As well as this additional investment through the national funding formula, I am confirming our commitment to doubling the physical education and sports premium for primary schools. All primary schools will receive an increase in their PE and sports premium funding in the next academic year.
The £1.3 billion additional investment in core schools funding that I am announcing today will be funded in full from efficiencies and savings that I have identified in my Department’s budget, rather than higher taxes or more debt. That of course requires difficult decisions to be taken, but it is right to prioritise schools’ core funding, even as we continue the vital task of repairing the public finances. I am maximising the proportion of my Department’s budget that is allocated directly to frontline headteachers, who can then use their professional expertise to ensure that the money is spent where it will have the greatest possible impact.
I have challenged my civil servants to find efficiencies, just as schools are having to. I want to set out briefly the savings and efficiencies that I intend to secure. Efficiencies and savings across our main capital budget can, I believe, release £420 million. The majority of this will be from healthy pupils capital funding, from which we can make savings of £315 million. This reflects reductions in forecast revenue from the soft drinks industry levy. I will be able to channel the planned budget, which remains in place, to frontline schools, while meeting our commitment that every single pound of England’s share of spending from the levy will continue to be invested in improving children’s health; that includes £100 million in 2018-19 for healthy pupils capital.
We remain committed to an ambitious free schools programme that delivers choice, innovation and higher standards for parents. In delivering the programme, and the plans for a further 140 free schools announced at the last Budget, we will work more efficiently to release savings of £280 million up to 2019-20. This will include delivering 30 of the 140 schools through the local authority route, rather than the free schools route. Across the rest of the Department for Education resource budget, which is more than £60 billion a year, I will reprioritise £250 million in 2018-19 and £350 million in 2019-20 to fund the increase in core schools budget spending that I am announcing today. I plan to redirect £200 million from the Department’s central programmes towards frontline funding for schools. Although these projects are useful, I strongly believe that this funding is most and more valuable in the hands of headteachers.
Finally, alongside the extra investment in our core schools budget, it is vital that school leaders strive to maximise the efficient use of their resources, to achieve the best outcomes for all their pupils and to best promote social mobility. We already provide schools with support to do this, but we will now go further to ensure that that support is used effectively by schools. We will continue our commitment to securing substantial efficiency gains over the coming years. Good value national deals that procure better value goods and services on areas that all schools spend money on and purchase goods in can save significant amounts. They are available under the deals based on our existing work such as on insurance or energy. Schools can save an average of 10% on their energy bills if they use a national deal. We will expect schools to be clear if they do not make use of these deals and consequently have higher costs.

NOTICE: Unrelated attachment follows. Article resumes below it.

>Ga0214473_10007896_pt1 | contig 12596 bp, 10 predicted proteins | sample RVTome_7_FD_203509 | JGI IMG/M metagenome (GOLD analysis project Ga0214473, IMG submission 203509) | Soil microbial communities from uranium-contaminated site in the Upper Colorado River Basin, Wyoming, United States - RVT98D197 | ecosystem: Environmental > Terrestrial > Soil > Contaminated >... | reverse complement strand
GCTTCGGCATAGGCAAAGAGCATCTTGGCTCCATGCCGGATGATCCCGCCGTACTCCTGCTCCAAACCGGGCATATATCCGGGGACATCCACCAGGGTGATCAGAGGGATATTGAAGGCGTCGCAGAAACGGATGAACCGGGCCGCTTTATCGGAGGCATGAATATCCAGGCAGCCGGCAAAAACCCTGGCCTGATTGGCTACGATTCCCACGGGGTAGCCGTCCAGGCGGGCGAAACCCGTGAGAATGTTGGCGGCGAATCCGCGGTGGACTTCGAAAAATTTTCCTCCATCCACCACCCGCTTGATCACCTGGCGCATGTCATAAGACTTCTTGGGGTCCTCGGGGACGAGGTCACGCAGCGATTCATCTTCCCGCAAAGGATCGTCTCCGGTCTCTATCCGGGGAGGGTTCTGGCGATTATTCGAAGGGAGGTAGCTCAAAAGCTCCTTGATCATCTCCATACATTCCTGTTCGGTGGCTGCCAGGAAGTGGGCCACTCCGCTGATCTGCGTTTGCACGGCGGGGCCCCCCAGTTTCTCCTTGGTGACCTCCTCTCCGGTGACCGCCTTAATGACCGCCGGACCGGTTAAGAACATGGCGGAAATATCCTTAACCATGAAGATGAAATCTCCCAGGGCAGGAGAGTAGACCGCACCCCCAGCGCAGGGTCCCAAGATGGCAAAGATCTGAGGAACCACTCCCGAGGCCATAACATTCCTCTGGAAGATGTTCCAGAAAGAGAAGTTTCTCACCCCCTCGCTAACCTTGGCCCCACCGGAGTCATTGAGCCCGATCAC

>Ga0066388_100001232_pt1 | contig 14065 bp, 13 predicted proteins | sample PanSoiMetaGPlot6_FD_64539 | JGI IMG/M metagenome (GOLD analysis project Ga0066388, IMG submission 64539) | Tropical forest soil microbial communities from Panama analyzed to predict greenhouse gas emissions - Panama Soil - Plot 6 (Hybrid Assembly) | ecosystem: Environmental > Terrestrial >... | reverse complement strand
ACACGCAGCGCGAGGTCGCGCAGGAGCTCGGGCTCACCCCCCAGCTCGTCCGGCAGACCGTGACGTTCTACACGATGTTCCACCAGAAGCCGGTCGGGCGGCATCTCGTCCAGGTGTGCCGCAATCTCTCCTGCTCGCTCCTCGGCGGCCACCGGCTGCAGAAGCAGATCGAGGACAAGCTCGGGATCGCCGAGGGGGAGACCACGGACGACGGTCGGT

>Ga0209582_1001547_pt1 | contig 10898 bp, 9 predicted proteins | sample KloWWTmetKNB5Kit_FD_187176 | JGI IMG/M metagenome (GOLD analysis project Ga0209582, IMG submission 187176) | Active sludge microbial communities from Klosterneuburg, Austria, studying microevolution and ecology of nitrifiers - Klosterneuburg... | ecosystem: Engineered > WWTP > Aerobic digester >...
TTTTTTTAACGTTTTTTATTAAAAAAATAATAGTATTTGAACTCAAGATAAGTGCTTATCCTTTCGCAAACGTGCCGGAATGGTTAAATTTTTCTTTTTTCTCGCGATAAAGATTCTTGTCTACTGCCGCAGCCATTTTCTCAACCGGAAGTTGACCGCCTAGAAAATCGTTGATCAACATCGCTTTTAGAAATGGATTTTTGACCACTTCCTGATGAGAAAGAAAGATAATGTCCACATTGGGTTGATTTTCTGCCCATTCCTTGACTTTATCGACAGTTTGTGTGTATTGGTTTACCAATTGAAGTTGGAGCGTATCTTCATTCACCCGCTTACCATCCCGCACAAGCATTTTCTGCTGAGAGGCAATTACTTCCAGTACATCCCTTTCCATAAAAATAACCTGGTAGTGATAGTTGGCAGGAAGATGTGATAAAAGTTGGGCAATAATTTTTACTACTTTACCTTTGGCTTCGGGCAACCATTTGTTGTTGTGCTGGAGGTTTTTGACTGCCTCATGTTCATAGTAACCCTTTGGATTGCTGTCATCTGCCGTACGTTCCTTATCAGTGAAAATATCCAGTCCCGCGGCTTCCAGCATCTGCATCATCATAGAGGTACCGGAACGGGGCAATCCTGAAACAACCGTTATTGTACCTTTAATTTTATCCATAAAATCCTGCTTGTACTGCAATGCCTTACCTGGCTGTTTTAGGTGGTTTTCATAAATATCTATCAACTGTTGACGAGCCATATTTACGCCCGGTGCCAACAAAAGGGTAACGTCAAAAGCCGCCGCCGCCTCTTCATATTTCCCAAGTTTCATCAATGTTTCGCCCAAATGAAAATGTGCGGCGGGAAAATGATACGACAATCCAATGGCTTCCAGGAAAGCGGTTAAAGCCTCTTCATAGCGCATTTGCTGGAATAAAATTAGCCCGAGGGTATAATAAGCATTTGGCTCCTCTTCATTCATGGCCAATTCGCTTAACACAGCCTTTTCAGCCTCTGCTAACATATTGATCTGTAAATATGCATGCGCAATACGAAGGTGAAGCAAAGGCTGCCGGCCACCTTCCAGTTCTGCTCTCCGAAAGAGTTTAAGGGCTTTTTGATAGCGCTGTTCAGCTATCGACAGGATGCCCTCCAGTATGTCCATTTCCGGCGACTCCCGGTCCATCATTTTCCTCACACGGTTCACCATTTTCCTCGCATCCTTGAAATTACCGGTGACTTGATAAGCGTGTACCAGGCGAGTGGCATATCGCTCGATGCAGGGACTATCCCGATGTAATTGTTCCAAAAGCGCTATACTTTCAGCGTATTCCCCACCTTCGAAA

Across school spending as a whole, we will improve the transparency and usability of data so that parents and governors can more easily see the way in which funding is being spent, and understand not just educational standards in schools, but financial effectiveness too. We have just launched a new online efficiency benchmarking service that will enable schools to analyse their own performance much more effectively. We recognise that many schools have worked hard up to this point to manage cost base pressures on their budgets, and we will take action this year to provide targeted support to those schools where financial health is at risk, deploying efficiency experts to give direct support to those schools.
The significant investment we are making in schools and the reforms we are introducing underpin our ambition for a world-class education system. Together, they will give schools a firm foundation that will enable them to continue to raise standards, promote social mobility, and give every child the best possible education and the best opportunities for the future.
I thank the Secretary of State for the slight advanced sight of her statement.
I will always be the first to welcome new money for schools. After all, I have spent a year asking the Secretary of State to give our schools the funding they need. It is nice to know I am finally getting through to her. I thank parents, school leaders and teachers across the country for all their work in pushing this issue up the political agenda. Both the Secretary of State and I know that this would not be happening today without them. But, sadly, today’s statement raises more questions than it answers.